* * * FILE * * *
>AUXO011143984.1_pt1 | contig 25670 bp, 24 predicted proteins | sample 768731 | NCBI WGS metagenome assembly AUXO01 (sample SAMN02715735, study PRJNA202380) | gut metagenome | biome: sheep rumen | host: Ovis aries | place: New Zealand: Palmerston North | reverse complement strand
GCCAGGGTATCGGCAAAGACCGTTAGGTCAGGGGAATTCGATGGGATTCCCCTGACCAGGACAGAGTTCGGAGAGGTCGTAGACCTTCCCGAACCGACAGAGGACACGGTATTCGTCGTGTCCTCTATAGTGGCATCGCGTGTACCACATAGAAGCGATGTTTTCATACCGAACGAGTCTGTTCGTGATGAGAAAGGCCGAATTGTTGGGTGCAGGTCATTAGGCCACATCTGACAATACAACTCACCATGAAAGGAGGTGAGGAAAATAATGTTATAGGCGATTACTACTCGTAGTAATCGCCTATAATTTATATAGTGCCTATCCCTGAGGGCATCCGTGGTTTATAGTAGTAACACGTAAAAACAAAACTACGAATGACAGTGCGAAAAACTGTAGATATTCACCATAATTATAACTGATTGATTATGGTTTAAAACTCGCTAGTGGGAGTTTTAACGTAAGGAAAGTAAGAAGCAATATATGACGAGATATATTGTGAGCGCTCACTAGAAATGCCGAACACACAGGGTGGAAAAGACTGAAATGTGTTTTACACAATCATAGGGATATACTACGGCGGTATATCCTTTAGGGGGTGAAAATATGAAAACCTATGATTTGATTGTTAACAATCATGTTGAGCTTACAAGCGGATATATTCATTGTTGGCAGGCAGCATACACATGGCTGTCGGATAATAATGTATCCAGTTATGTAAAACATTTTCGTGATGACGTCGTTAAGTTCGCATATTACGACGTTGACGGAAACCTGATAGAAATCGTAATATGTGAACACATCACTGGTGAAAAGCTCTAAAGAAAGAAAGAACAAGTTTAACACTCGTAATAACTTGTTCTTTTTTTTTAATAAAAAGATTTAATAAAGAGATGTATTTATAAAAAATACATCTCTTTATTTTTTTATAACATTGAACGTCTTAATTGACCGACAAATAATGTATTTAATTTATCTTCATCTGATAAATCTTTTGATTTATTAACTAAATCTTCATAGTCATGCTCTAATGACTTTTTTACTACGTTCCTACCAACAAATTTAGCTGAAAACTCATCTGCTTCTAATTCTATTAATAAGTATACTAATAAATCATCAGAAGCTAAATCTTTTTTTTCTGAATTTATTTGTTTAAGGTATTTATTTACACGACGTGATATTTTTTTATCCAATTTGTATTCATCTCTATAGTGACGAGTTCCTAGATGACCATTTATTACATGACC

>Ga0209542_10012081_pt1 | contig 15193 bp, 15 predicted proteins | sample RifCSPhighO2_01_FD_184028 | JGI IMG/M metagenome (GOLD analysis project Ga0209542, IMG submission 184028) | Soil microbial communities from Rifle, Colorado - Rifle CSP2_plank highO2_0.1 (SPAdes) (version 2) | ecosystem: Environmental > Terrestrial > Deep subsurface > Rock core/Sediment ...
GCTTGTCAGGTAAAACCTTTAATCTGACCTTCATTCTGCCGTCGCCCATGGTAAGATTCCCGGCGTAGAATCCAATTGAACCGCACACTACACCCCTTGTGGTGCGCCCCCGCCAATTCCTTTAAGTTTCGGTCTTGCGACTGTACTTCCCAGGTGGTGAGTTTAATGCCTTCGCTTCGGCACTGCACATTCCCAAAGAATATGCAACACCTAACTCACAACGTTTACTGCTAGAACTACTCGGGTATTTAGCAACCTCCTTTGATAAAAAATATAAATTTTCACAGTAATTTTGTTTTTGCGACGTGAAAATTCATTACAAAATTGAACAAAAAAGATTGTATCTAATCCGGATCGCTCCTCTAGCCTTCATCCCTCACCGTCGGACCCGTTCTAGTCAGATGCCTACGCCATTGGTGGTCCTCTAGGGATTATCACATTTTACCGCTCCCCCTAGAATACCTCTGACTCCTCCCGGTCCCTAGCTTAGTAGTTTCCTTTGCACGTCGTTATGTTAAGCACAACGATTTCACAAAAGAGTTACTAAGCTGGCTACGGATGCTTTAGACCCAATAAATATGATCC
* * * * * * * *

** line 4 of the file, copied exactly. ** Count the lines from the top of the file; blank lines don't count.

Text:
GCTTGTCAGGTAAAACCTTTAATCTGACCTTCATTCTGCCGTCGCCCATGGTAAGATTCCCGGCGTAGAATCCAATTGAACCGCACACTACACCCCTTGTGGTGCGCCCCCGCCAATTCCTTTAAGTTTCGGTCTTGCGACTGTACTTCCCAGGTGGTGAGTTTAATGCCTTCGCTTCGGCACTGCACATTCCCAAAGAATATGCAACACCTAACTCACAACGTTTACTGCTAGAACTACTCGGGTATTTAGCAACCTCCTTTGATAAAAAATATAAATTTTCACAGTAATTTTGTTTTTGCGACGTGAAAATTCATTACAAAATTGAACAAAAAAGATTGTATCTAATCCGGATCGCTCCTCTAGCCTTCATCCCTCACCGTCGGACCCGTTCTAGTCAGATGCCTACGCCATTGGTGGTCCTCTAGGGATTATCACATTTTACCGCTCCCCCTAGAATACCTCTGACTCCTCCCGGTCCCTAGCTTAGTAGTTTCCTTTGCACGTCGTTATGTTAAGCACAACGATTTCACAAAAGAGTTACTAAGCTGGCTACGGATGCTTTAGACCCAATAAATATGATCC